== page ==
He expertly highlights other key players and the bit actors in Kenya’s immediate post independence history. It includes the short-lived role of Vice President Joseph Murumbi (half-Goan, half Masai), and Dr Njoroge Mungai, who served in turn as Minister of Health; Defence and Internal Security, and eventually Foreign Affairs. The independent stoic Managing Editor of the Nation, Joe Rodrigues, was a hero and mentor. There are other interesting characters.

Fernandes’ writing skills are displayed at their best when he recounts his early life and growing up in the now notorious suburb of Eastleigh. He presents a beautifully crafted tribute to his mother, a deeply religious woman who ‘ran errands, did grocery shopping, babysat, ironed and cooked, dressed corpses, wailed at funerals and performed other menial tasks.’ She dabbled in traditional medicine, and traditional Goan exorcism in which salt and red dried chilies are used to remove the evil eye and similar evils.’ She even gave massages to lines of injured football players. She was eventually laid to rest in Australia.

It is easy to see the connection between a remarkable woman and the author’s relentless struggle for survival – his mother and six children were abandoned at age ten by their drunken father. At age thirteen, Fernandes refuses to bare his bottom to receive a severe canning from Father Hannon, and is forced to run away and abandon high school. He must now make his way in the world. There is also a sad chapter when long after leaving Kenya, the author discovers that his once much-revered headmaster molested boys in his care at the Parochial School in Eastleigh, Nairobi.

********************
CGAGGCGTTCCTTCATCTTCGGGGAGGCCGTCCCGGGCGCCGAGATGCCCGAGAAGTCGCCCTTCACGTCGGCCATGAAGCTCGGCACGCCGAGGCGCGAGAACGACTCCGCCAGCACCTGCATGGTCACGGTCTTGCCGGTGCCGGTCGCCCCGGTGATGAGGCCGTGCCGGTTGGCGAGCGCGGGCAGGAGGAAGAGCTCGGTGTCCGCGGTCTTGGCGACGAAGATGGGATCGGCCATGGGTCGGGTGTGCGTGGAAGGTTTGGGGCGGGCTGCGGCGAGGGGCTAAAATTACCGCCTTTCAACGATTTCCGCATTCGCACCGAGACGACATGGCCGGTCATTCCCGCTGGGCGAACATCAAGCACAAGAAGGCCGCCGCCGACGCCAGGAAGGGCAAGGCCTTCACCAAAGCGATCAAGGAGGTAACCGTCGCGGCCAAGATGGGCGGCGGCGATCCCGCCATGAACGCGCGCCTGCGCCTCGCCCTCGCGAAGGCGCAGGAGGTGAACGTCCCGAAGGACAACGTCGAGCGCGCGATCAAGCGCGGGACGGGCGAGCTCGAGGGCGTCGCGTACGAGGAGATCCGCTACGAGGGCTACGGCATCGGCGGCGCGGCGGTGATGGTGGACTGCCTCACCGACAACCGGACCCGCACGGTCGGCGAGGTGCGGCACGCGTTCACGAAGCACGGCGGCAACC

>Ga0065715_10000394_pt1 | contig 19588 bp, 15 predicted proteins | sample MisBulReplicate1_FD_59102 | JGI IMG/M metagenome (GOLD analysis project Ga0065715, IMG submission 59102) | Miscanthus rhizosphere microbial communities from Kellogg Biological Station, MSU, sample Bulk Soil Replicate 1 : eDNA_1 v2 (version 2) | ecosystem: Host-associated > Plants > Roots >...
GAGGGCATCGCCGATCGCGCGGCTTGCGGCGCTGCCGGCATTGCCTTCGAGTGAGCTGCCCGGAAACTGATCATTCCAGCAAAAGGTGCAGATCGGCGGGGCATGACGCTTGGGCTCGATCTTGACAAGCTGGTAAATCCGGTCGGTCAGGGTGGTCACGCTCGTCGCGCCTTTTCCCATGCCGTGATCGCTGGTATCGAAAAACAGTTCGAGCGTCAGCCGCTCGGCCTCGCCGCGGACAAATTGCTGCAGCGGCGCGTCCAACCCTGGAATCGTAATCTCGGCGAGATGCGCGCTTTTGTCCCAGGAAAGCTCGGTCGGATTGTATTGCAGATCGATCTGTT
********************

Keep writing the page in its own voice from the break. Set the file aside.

Finally there is an extensive acknowledgement of the ‘African Goan’ community that found opportunity and a good life in their adopted country, and gave so much to Kenya in faithful service to its British rulers, but also treated Africans with more respect than their colonial masters, in all walks of life, whether as clerks, accountants and school teacher - in most cases training their African successors to take over their jobs in a smooth transition.

Yesterday in Paradise is a story of intelligence coupled with incredible luck, grit, doggedness, diligence and dedication, fuelled with unbounded chutzpah.

If you love reading social history, have an interest in colonial times, or just love a good well-structured story, or have lived or known someone who has lived or visited Kenya, I can highly recommend this book.
Product Details: Paperback/ Balboa Press AU/ English/
ISBN-10:1504303431/ ISBN-13:978-1504303439
Dimensions 6 x 0.6 x 9 inches/ 15.2 ounces
Available from, Balboa Press or

Braz Menezes, Author of Just Matata (2011) Beyond the Cape- Sin, Saints, Slaves and Settlers (Second Edition of JM 2015); More Matata – Love After the Mau Mau (2012)
Goan academic Cliff Pereira: what I like is that Cyprian has touched and even elaborated on some of the issues WITHIN our community in East Africa, and within Kenya, that few other writers of his genre dared to write about, and I I am sure there will be lots of debate and conversation at all levels about the book.
Yesterday in Paradise "A page turner ...
Every Goan should list it as a must book to read.

Yesterday in Paradise
By Cyprian Fernandes

It is said, “Don’t judge a book by its cover,” but I loved the cover of Cyprian Fernandes’s book Yesterday in Paradise. The backdrop of the Savanah with a cheetah in the foreground and insets of wildlife pictures of Kenya and Nairobi city as it is today makes the cover very appealing.

Was the book as good as its cover? Of course, it is a page turner. Page after page, it revealed the challenging, exciting life of Cyprian as a journalist.

“Fill my butt with pain killing injections and give me a pair of crutches, and give me a letter saying I am in great pain,” Cyprian told the doctors in the Medical Emergency Room of the Munich Olympic Games after faking severe pains in his legs. He was told he has to be hospitalised.
“No, no,” Cyprian pleaded. “I am a journalist and have to cover the field and track events.”
 That did the trick. Cyprian crutched his way into the Olympic arena the first journalist in the world to interview medal winners. This is the type of stuff true journalists are made of to get a story. Cyprian has proved it time and time again his unhindered probing into investigative journalism in Kenya and internationally. It is no surprise that Cyprian had a bullet with his name when it came to Kenyan politics with behind the scene revelations of murder, assassinations, killings by the Mau Mau and corruptions in the government.